Naomi K. Lewis, "Flex"

It's December 4. Naomi K. Lewis, author of I Know Who You Remind Me Of, has some tips on how to make time travel work for you.

How would you describe your story?

NAOMI K. LEWIS: “Flex” is a time travel story that highlights the absurdity of the conventions of the work day, and the tyranny of alienated labour. Also, it’s a fun a story about a guy in his early 20s with a crappy summer job, who just wants to be an artist of some kind and hang out with girls. He’ll probably grow up to have a comfortable middle class life.

When did you write it, and how did the writing process compare to your other work?

NKL: I wrote “Flex” in 2010 and 2011, when I was writing all the stories in my collection, I Know Who You Remind Me Of (published in 2012). The process differed quite a bit from how I usually write, because of the plot’s complexity. A time travel story is always a sort of logic puzzle, and part of the fun of writing and reading this kind of story is to negotiate all the potential paradoxes and contradictions. Also, because characters experience the story’s events in different orders, I needed two different timelines, mapping out every event, every conversation, when I usually don’t use an outline at all. Part this story’s appeal for me was how conversations mean different things to the time-travelling character and the other characters, because they come the interactions with different knowledge. Because of that, they are always misunderstanding each other and misinterpreting each other’s words.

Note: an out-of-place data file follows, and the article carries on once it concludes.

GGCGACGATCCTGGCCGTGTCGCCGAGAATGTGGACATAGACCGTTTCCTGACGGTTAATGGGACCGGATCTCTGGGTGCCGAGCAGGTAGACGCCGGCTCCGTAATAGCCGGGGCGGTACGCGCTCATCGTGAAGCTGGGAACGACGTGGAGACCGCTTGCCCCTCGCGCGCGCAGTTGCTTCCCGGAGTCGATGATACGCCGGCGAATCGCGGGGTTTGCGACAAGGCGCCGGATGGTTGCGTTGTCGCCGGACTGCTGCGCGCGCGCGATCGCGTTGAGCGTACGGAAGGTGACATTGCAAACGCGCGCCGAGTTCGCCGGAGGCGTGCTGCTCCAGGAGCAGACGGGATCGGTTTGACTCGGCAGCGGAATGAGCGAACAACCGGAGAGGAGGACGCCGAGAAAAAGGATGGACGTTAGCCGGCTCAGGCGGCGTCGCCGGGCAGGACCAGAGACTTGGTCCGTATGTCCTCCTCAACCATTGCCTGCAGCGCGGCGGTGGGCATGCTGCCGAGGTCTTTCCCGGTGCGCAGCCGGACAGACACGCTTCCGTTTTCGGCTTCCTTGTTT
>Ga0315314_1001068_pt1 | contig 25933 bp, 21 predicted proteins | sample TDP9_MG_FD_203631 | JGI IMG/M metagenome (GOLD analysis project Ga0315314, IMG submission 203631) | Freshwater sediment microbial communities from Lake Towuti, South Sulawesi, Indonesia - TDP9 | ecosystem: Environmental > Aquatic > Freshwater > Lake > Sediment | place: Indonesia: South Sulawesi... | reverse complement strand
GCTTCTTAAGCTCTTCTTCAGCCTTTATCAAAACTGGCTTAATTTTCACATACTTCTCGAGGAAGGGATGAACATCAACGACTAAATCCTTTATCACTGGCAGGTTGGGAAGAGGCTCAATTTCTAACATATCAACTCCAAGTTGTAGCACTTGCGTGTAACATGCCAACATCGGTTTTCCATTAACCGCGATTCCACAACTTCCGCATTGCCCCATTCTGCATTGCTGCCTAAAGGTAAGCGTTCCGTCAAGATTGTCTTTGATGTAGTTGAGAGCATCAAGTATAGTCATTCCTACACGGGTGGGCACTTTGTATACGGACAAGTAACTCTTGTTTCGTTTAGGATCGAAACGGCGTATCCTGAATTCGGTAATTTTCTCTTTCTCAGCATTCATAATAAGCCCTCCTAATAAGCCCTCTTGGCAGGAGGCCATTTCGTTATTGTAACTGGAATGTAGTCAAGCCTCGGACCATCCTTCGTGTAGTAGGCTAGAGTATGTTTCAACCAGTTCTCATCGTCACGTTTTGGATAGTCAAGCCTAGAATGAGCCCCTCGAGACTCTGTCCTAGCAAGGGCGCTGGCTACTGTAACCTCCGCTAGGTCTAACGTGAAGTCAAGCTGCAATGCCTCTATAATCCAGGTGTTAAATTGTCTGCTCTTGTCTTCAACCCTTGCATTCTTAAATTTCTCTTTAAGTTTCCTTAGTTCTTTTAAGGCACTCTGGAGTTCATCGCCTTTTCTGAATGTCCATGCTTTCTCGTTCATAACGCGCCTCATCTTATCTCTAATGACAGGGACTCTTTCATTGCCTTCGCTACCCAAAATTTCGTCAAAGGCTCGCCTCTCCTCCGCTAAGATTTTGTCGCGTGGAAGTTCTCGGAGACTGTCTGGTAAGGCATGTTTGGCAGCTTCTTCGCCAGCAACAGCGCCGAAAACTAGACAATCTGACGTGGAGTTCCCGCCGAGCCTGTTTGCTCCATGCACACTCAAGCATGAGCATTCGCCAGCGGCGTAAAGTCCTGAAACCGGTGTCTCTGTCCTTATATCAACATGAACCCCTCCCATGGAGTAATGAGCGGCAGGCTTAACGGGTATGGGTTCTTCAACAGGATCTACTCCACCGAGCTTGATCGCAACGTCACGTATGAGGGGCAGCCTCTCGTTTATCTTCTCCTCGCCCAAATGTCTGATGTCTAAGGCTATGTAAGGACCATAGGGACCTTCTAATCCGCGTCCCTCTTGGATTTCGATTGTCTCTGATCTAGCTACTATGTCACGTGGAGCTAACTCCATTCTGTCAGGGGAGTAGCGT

What, for you, are the essential elements of a good short story? 

NKL: For me, characters and their interactions are what stories are all about. “Plot” is essentially a necessary evil. I’m fascinated especially by the misunderstandings that arise between people, and how these play out in dialogue. That dynamic plays out in every story I write, and all stories I love to read, though in my work it’s especially highlighted in “Flex.”

Did this story require any research?

NKL: No, this story didn’t require research apart from a lifetime of watching time travel movies and reading time travel stories. And it didn’t hurt that I once studied philosophy and had a job emptying binders in a federal government building.

Where can people go to learn more about you and your work?

NKL: Or just google my name!

What's on your Christmas list this year?

NKL: Not a lot, since my family’s Jewish and we don’t really celebrate Christmas. I’m hoping to spend time with my wonderful loved ones and eat a lot of nice meals. But those are the things on my everyday list as well.

Michael Hingston